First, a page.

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Hebden Horse Level

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This article was originally published in the Craven Pothole Club Record no. 109, January 2013, pages 20-21.

In 1854 the Hebden Mining Company began to exploit the veins in Bolton Gill – a tributary of Hebden Gill, and in the next eight years it extracted 1,910 tons of lead ore worth the equivalent of £1,330,000 in today’s money. As part of their investment, they built a track up Hebden Gill including the Miners’ Bridge; a long level called Bottle Level; a 250’ deep winding shaft the head of which is still standing; a dressing floor with a large waterwheel in the floor of the gill; and a smelt mill near the Miners’ Bridge.

The Overshot Water Wheel about 1900

The Overshot Water Wheel about 1900

As with many mining ventures, crashes come as rapidly as the good times, and in 1862 shortly after reaching its peak, production just ceased. All the accessible ore had been extracted, and a couple of trial levels further down the valley failed to find any worthwhile veins.

As one last final push, it was decided to dig a level from the centre of Hebden village (SE 0283 6296) north-east towards what is now Grimwith Reservoir, in an attempt to intercept the veins which had proved to be so profitable in Bolton Gill. A small team worked day and night for eighteen years, pushing the level for 2,610 yards, using compressed air drills powered by a 36’ diameter waterwheel which was initially fed by a leat from a surface stream.

The level is of particular interest as it is built through the North Craven Fault belt. At some stage, the level was driven through a band of limestone and captured a considerable stream which was used to drive the waterwheel more effectively.

Unfortunately, the veins proved to be barren when they were eventually intercepted in June 1888 under Jack Cabin Top, and the project was abandoned. The lease was surrendered in 1890, and the Hebden Mining Company went into bankruptcy a year later.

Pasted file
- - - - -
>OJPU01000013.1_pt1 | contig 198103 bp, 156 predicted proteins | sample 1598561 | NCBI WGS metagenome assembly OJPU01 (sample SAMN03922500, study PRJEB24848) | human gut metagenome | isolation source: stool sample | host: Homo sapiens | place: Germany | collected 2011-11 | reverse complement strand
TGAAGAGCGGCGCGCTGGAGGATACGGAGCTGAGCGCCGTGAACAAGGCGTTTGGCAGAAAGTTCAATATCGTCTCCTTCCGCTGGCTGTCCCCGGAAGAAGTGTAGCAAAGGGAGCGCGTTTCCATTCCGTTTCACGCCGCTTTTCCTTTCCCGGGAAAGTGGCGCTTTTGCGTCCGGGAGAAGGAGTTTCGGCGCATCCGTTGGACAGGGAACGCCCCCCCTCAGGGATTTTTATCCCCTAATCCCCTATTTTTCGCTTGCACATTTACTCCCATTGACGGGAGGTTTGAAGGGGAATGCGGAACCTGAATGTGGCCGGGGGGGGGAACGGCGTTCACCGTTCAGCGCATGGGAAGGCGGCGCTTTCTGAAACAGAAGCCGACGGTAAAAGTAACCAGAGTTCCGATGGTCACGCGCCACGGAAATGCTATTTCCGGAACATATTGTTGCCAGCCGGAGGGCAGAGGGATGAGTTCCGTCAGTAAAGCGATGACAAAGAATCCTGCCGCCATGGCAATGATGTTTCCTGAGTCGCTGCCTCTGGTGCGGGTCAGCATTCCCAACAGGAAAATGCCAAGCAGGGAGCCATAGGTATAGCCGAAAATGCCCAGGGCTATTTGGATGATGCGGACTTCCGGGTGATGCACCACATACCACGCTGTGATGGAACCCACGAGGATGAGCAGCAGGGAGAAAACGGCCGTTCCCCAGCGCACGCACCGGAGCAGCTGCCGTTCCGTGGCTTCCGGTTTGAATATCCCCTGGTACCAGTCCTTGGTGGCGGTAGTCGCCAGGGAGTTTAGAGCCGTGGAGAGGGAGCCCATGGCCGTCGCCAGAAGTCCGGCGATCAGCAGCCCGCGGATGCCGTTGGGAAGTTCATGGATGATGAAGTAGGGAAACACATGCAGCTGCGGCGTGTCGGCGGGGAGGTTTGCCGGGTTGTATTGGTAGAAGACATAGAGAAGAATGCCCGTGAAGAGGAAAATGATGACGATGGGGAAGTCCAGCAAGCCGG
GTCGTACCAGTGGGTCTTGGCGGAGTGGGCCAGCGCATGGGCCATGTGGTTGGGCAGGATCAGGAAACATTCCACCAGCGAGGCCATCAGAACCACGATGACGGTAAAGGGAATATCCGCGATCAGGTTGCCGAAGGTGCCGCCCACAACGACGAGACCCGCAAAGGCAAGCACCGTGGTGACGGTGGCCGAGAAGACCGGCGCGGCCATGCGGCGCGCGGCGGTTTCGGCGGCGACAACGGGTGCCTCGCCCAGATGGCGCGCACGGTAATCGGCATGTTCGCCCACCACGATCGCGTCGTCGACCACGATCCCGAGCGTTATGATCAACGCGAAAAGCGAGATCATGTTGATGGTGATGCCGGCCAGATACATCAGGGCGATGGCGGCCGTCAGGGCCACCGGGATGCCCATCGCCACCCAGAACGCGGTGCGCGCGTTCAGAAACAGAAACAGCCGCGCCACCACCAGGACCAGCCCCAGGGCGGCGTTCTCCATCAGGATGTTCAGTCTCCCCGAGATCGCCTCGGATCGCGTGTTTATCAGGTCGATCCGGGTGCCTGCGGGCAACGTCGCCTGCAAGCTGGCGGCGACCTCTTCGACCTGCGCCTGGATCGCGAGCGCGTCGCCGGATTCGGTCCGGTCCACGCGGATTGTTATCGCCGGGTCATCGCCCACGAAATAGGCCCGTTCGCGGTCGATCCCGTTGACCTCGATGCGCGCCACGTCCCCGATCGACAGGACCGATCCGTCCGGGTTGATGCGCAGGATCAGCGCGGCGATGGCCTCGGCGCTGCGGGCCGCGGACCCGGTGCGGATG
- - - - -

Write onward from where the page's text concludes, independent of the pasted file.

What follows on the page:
Within fifteen years the waterwheel was the subject of picture postcards, which were published to service the rapidly increasing tourist trade brought to the area by the railway opened in Grassington in 1902.

During the Second World War, the level was used as the village air raid shelter, duckboards being placed over the stream for the first 20 metres. It was never used in anger, but locals remember as kids having to retreat there during air raid practices. During the Cold War it was designated the local Civil Defence Shelter, but presumably this was purely nominal.

The level has always had a plentiful stream running through it, and in the 1980s, the local fish farm took advantage of this ready source of water by installing a salmon hatchery. To ensure a constant supply, a 2 metre high dam was built about 85 m in, creating a reservoir some 150 m long. The hatchery was superseded after about ten years, and the dam's outlet pipe was lowered in 2003 to make exploration more comfortable.

Fault gouge in the first collapse, December 2012

Fault Gouge in the First Collapse, December 2012

It had been noted that the level was only accessible for 317 m in 1942, and this was the limit until 2003. At that point, a steeply dipping thick bed of a white powdery material, thought to be fault gouge, had slipped from the roof, and blocked the passage damming the water behind it to the roof. In 2003 this obstruction was dug through by the author and Peter Hodge for about 10 m, lowering the water level beyond. This allowed access for a further 50 metres to a similar obstacle. This too was dug through, and a semi-flooded section with an unstable roof entered. On the first visit the passage terminated in a sump, but when a return was made with diving gear it was found that roof collapses had exposed a further section of passage. A blockage at the end of this was crawled through, but it only led to a ponded section where silt and water reached the roof. This is about 440 m from the entrance, and further progress could only be gained with considerable effort.

A return visit was made earlier this year with Stuart Hesletine, but it was found that in the intervening period bad air had built up in the further reaches, causing breathlessness and giddiness.

In general the current state of the level is good as far as the first blockage, the more unstable sections having been lined. Little in the way of artefacts remain, although in some sections the railway lines are still in place, and the irons inserted into the walls to hold the pneumatic hoses are present throughout.

References and further reading:

  1. Gill, M.C. (1994). The Grassington Mines British Mining. 46. Keighley: Northern Mine Research Society. ISBN 0-901450-39-1
  2. Gill, M.C. (1994). The Wharfedale Mines British Mining. 49. Keighley: Northern Mine Research Society. pp. 97–120. ISBN 0-901450-41-3
  3. Gill, M.C. (1976). A History of the Hebden Moor Lead Mines in the 19th Century British Mining No. 3. pp. 29-34. ISNN 0308-2199
  4. Joy, David (2002). Hebden The History of a Dales Township Hole Bottom Hebden, Skipton: Hebden History Group. ISBN 0-954304-30-6
  5. Kingsley, C.D., Wilson, A.A. (1990). Geology of the Northern Pennine Orefield Stainmore to Craven London, HMSO. ISBN 0-118842-84-6
  6. Raistrick, Arthur (1973) Lead Mining in the Mid-Pennines Truro: D. Bradford Barton Ltd.

John Gardner
20th November 2012